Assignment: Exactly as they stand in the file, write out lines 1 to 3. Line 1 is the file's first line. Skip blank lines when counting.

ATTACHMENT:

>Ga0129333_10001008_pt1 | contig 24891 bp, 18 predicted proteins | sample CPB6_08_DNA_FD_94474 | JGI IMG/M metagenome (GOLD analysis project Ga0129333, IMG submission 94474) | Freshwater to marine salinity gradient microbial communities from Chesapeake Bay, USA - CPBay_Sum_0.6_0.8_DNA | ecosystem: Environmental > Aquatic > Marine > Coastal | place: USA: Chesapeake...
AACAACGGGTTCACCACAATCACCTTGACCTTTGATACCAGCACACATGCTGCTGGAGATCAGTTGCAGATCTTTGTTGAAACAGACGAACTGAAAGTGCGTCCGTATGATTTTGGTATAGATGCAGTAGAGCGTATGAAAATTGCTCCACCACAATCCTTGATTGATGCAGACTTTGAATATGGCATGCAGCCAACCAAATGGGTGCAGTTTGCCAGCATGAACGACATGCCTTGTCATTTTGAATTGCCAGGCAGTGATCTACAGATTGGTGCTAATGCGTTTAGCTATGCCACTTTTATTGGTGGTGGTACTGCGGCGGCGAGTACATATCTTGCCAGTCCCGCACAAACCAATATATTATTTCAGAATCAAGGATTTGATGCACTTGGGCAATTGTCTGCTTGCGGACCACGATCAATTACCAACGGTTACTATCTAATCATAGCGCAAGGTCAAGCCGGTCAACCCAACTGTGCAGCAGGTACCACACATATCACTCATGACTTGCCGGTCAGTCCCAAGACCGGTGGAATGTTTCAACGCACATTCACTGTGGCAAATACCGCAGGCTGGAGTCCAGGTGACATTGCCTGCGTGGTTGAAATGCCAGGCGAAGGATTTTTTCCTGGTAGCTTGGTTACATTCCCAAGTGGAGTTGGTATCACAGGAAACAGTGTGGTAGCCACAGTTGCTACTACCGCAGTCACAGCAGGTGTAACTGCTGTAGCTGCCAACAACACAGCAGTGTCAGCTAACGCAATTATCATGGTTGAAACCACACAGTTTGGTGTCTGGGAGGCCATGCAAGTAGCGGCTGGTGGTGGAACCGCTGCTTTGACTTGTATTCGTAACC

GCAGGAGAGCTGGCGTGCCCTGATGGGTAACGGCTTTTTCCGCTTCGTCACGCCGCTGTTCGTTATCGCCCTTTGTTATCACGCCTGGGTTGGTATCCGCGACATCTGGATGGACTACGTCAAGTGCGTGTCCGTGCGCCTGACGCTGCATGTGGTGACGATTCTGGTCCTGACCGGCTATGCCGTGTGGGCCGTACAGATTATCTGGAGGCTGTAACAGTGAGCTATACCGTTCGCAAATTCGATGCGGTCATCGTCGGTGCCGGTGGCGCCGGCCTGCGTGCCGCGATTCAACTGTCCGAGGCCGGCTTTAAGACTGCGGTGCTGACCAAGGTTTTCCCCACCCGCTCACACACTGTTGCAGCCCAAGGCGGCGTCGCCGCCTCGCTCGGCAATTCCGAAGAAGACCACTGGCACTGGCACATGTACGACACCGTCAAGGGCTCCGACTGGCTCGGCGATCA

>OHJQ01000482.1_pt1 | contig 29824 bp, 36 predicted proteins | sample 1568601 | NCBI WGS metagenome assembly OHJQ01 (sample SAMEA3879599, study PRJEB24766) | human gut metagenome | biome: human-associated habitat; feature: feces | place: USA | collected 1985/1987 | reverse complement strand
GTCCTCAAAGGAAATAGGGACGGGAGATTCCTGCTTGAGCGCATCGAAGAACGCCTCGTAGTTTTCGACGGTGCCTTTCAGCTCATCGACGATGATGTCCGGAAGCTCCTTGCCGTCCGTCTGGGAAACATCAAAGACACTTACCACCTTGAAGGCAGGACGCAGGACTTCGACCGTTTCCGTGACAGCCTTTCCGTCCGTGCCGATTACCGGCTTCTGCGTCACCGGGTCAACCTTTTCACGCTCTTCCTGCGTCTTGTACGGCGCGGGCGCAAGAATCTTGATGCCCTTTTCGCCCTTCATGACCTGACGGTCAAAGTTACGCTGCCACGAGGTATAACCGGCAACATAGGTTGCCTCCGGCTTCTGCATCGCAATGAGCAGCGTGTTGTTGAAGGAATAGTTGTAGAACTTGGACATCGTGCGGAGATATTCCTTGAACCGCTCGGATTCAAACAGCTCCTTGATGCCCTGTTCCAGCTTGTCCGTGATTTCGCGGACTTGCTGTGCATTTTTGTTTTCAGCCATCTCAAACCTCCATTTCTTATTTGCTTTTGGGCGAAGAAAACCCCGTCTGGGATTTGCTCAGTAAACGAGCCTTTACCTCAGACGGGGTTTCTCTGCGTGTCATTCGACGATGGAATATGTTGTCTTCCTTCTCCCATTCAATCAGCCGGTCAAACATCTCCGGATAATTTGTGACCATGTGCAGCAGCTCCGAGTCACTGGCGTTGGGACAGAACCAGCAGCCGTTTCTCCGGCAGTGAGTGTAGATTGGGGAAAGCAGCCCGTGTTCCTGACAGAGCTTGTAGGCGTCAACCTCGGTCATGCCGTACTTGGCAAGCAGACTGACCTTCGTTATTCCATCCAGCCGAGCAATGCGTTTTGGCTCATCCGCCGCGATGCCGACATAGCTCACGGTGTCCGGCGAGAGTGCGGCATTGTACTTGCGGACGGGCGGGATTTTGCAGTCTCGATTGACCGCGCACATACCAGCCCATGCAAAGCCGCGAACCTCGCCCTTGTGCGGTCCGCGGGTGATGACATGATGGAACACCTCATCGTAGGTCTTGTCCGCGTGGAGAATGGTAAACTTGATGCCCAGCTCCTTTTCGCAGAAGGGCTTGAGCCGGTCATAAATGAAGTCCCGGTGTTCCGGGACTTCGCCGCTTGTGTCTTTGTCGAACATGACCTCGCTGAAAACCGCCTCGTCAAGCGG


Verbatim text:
>Ga0129333_10001008_pt1 | contig 24891 bp, 18 predicted proteins | sample CPB6_08_DNA_FD_94474 | JGI IMG/M metagenome (GOLD analysis project Ga0129333, IMG submission 94474) | Freshwater to marine salinity gradient microbial communities from Chesapeake Bay, USA - CPBay_Sum_0.6_0.8_DNA | ecosystem: Environmental > Aquatic > Marine > Coastal | place: USA: Chesapeake...
AACAACGGGTTCACCACAATCACCTTGACCTTTGATACCAGCACACATGCTGCTGGAGATCAGTTGCAGATCTTTGTTGAAACAGACGAACTGAAAGTGCGTCCGTATGATTTTGGTATAGATGCAGTAGAGCGTATGAAAATTGCTCCACCACAATCCTTGATTGATGCAGACTTTGAATATGGCATGCAGCCAACCAAATGGGTGCAGTTTGCCAGCATGAACGACATGCCTTGTCATTTTGAATTGCCAGGCAGTGATCTACAGATTGGTGCTAATGCGTTTAGCTATGCCACTTTTATTGGTGGTGGTACTGCGGCGGCGAGTACATATCTTGCCAGTCCCGCACAAACCAATATATTATTTCAGAATCAAGGATTTGATGCACTTGGGCAATTGTCTGCTTGCGGACCACGATCAATTACCAACGGTTACTATCTAATCATAGCGCAAGGTCAAGCCGGTCAACCCAACTGTGCAGCAGGTACCACACATATCACTCATGACTTGCCGGTCAGTCCCAAGACCGGTGGAATGTTTCAACGCACATTCACTGTGGCAAATACCGCAGGCTGGAGTCCAGGTGACATTGCCTGCGTGGTTGAAATGCCAGGCGAAGGATTTTTTCCTGGTAGCTTGGTTACATTCCCAAGTGGAGTTGGTATCACAGGAAACAGTGTGGTAGCCACAGTTGCTACTACCGCAGTCACAGCAGGTGTAACTGCTGTAGCTGCCAACAACACAGCAGTGTCAGCTAACGCAATTATCATGGTTGAAACCACACAGTTTGGTGTCTGGGAGGCCATGCAAGTAGCGGCTGGTGGTGGAACCGCTGCTTTGACTTGTATTCGTAACC

GCAGGAGAGCTGGCGTGCCCTGATGGGTAACGGCTTTTTCCGCTTCGTCACGCCGCTGTTCGTTATCGCCCTTTGTTATCACGCCTGGGTTGGTATCCGCGACATCTGGATGGACTACGTCAAGTGCGTGTCCGTGCGCCTGACGCTGCATGTGGTGACGATTCTGGTCCTGACCGGCTATGCCGTGTGGGCCGTACAGATTATCTGGAGGCTGTAACAGTGAGCTATACCGTTCGCAAATTCGATGCGGTCATCGTCGGTGCCGGTGGCGCCGGCCTGCGTGCCGCGATTCAACTGTCCGAGGCCGGCTTTAAGACTGCGGTGCTGACCAAGGTTTTCCCCACCCGCTCACACACTGTTGCAGCCCAAGGCGGCGTCGCCGCCTCGCTCGGCAATTCCGAAGAAGACCACTGGCACTGGCACATGTACGACACCGTCAAGGGCTCCGACTGGCTCGGCGATCA